Loch Lomond: stormy times ahead if report is adoptedScotland’s two national park authorities should be stripped of their status and controlled by Scottish Natural Heritage, according to a report out this week.

Loch Lomond: stormy times ahead if report is adopted

The Cairngorms and Loch Lomond and the Trossachs parks are ‘clunky and cumbersome’ and have turned into a ‘formal and bureaucratic muddle’. That is the view of Professor Neil Kay of the University of Strathclyde, who produced the report for Scottish environment minister Mike Russell.

Prof Kay points out that the park authorities each cost twice as much to run as the Lake District National Park and have more members on their boards than Scottish Natural Heritage, the Scottish Environmental Protection Agency or Highlands and Islands Enterprise.

Scotland’s national parks emerged much later than England’s and Wales’s, being established after a 2000 act. The Cairngorm park is the largest in Britain, covering 1,467sq miles (3,800 sq km). Its 25 board members together earn £184,000 a year. Loch Lomond and the Trossachs, through which passes the country’s most popular national trail, the West Highland Way, pays its members £200,000 per annum and is currently looking for a chief executive who will earn £73,000.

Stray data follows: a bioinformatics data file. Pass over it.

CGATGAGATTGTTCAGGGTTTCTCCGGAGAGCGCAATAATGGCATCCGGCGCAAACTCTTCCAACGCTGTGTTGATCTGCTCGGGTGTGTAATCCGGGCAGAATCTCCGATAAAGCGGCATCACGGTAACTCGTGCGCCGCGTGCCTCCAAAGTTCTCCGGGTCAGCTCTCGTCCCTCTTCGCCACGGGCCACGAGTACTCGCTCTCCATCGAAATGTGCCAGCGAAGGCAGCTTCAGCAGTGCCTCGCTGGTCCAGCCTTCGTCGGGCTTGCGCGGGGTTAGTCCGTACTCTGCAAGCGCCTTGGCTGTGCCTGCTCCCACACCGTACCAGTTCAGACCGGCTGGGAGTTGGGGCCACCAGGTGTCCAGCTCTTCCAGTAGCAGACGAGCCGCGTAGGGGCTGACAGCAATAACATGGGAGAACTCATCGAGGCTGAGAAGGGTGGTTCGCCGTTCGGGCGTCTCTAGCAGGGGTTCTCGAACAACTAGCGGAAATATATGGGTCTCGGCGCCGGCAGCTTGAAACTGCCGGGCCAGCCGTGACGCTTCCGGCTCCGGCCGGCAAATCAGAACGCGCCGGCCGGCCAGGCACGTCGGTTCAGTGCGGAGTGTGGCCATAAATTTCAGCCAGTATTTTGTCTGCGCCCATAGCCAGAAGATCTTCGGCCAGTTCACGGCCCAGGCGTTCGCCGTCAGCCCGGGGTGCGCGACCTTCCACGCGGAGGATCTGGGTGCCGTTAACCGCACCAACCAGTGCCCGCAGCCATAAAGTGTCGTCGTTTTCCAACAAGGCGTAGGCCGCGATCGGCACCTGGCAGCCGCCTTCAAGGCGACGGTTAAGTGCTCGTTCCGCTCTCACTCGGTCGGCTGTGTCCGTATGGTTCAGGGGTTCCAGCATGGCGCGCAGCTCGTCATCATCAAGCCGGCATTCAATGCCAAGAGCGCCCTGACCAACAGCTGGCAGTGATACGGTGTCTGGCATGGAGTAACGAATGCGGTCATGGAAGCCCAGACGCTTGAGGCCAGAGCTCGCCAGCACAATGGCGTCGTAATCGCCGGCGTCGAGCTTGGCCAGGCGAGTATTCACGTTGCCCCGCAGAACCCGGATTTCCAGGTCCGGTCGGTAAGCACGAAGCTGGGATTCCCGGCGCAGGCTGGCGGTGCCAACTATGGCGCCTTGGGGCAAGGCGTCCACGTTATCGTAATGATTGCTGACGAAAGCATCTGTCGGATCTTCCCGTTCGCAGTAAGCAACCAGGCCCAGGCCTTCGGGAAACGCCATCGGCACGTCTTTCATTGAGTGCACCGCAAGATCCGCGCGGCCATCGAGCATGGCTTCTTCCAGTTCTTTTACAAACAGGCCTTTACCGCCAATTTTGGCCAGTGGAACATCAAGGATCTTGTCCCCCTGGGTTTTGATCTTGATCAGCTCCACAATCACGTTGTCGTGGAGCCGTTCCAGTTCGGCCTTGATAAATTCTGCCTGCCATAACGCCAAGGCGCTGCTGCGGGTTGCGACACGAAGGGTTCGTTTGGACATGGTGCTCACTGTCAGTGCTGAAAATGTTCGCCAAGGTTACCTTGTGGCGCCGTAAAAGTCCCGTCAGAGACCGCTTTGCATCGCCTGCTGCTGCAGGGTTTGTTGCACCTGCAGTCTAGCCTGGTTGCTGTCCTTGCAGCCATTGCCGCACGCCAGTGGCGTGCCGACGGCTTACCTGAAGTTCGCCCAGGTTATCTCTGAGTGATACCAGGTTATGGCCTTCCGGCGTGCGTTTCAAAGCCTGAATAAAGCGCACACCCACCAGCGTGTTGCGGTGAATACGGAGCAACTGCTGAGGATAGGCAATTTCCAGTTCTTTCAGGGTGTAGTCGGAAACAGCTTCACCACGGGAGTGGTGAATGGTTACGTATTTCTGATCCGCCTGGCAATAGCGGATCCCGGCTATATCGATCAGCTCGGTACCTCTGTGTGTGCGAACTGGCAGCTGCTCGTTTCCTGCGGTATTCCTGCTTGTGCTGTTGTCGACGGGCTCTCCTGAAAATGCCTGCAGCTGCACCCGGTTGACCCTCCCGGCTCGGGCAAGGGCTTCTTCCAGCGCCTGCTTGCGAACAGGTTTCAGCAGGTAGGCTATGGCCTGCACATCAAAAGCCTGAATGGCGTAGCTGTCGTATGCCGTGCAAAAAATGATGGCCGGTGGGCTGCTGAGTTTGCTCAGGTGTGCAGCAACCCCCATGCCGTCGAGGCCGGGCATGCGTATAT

In addition to tourism, conservation and planning responsibilities, the national parks are charged with boosting the economic wellbeing of the areas they serve, a situation which many see as being in conflict with the core of their work.

Last year, the Cairngorm authority’s bid to enlarge its area into additional parts of Perthshire was turned down by the Scottish Government.

Prof Kay says the setup of the national park authorities no longer serves the aims of the parks or the public interest.

Any attempt to strip the boards of their powers is expected to be fiercely resisted. The Prof Kay’s report will be debated this coming week in the Scottish Parliament.